How to blow-up a pipeline: radical climate activism gains traction
Driving the news: Environmentalist Andreas Malm, author of climate best-seller "How to Blow Up a Pipeline," expressed no hope in international climate diplomacy as the film adaptation of his book is released.
- Malm's ideas challenge the mainstream environmental movement's commitment to non-violent civil disobedience, suggesting that targeting fossil fuel infrastructure and property through sabotage could be more effective.
Why it matters for the planet: This idea has gained traction with activists, thereby influencing the direction of climate activism.
- Over the past year, activists Europe & North America have run campaigns to deflate SUVs’ tyres.
- In Lutzerath, Germany, protesters clashed with police to oppose an opencast mine expansion.
- In Sainte-Soline, France, activists under Les Soulèvements de la Terre initiated sabotage campaigns against environmentally harmful projects, recently battling police to resist a groundwater-harvesting mega-project for industrial agriculture.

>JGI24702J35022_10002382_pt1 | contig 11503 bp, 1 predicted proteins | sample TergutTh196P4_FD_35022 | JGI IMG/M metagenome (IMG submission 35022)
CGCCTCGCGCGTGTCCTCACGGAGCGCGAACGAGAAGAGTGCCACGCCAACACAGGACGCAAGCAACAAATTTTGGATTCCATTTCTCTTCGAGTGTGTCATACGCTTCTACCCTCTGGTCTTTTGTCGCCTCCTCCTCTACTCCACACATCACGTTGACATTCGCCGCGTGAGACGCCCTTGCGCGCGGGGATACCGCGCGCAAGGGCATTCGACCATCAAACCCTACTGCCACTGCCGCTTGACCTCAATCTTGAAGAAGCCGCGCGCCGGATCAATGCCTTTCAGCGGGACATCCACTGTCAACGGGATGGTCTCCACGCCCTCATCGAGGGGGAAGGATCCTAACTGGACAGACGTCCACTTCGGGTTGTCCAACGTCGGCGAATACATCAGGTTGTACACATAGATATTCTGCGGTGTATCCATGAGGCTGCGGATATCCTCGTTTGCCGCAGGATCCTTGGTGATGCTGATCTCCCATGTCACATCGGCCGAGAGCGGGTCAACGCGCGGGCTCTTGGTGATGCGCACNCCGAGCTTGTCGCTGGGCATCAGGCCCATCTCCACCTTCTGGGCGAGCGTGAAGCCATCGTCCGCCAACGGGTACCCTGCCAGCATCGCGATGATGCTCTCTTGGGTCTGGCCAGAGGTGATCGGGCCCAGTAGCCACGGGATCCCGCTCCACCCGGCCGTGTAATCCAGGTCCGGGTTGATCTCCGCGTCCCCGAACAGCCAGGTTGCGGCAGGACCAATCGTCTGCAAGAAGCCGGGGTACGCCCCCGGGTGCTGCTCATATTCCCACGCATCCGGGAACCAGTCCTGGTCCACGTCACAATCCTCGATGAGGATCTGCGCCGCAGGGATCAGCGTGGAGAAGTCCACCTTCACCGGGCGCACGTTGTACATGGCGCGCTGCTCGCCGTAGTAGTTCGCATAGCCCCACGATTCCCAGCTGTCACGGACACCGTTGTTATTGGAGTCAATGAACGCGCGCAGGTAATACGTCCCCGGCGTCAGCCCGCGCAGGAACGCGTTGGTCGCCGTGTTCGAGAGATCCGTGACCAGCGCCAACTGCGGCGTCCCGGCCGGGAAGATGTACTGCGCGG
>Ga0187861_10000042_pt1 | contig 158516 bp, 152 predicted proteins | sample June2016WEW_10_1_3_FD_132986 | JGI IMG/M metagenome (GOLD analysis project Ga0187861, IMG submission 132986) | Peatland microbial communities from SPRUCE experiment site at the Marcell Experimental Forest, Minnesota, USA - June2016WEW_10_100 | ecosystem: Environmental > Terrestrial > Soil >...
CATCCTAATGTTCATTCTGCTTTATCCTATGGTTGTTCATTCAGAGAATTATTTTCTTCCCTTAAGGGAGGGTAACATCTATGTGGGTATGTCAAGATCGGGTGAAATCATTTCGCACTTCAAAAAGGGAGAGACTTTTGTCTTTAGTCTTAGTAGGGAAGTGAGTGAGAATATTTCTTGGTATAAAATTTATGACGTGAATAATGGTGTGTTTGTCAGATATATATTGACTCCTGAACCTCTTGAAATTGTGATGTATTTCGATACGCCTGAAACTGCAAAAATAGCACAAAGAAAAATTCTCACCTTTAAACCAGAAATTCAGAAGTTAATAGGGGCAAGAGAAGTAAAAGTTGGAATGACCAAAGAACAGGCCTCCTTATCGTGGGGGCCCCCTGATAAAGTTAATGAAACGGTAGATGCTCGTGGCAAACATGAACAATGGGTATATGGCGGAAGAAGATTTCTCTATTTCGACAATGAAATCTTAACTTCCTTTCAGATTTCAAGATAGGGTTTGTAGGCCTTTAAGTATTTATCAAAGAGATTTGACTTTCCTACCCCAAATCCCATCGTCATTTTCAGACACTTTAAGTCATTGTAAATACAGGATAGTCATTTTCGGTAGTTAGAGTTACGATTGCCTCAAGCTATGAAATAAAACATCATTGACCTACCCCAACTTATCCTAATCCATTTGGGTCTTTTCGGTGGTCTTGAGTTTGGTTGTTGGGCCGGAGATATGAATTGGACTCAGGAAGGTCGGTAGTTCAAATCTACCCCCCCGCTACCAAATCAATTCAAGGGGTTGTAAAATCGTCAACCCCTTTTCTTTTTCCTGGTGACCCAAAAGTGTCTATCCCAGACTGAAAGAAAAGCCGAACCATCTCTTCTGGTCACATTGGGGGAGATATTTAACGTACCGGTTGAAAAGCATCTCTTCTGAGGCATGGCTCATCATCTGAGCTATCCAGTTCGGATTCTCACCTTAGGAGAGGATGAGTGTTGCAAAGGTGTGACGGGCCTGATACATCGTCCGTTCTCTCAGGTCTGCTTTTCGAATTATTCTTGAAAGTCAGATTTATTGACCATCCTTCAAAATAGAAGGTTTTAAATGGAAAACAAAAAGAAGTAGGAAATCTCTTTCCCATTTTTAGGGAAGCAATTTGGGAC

What’s next: Monitoring the evolution and momentum of these radical movements is crucial. As protests intensify, public support and opposition may grow, potentially leading to clashes among activists, law enforcement, and policymakers.
- George Monbiot, while sympathetic, warns in a Guardian opinion piece that such an approach risks alienating a critical part of the public opinion.
- Case in point: France Interior Ministry quickly dissolved the movement The Soulèvements de la Terre over “violence and property destruction”.
One quote: "The superyachts, private jets, SUVs, coal-fired power plants or gas pipelines kill people" by emitting large amounts of greenhouse gases, so "it is therefore a form of harm reduction and death prevention to destroy them." (A. Malm).
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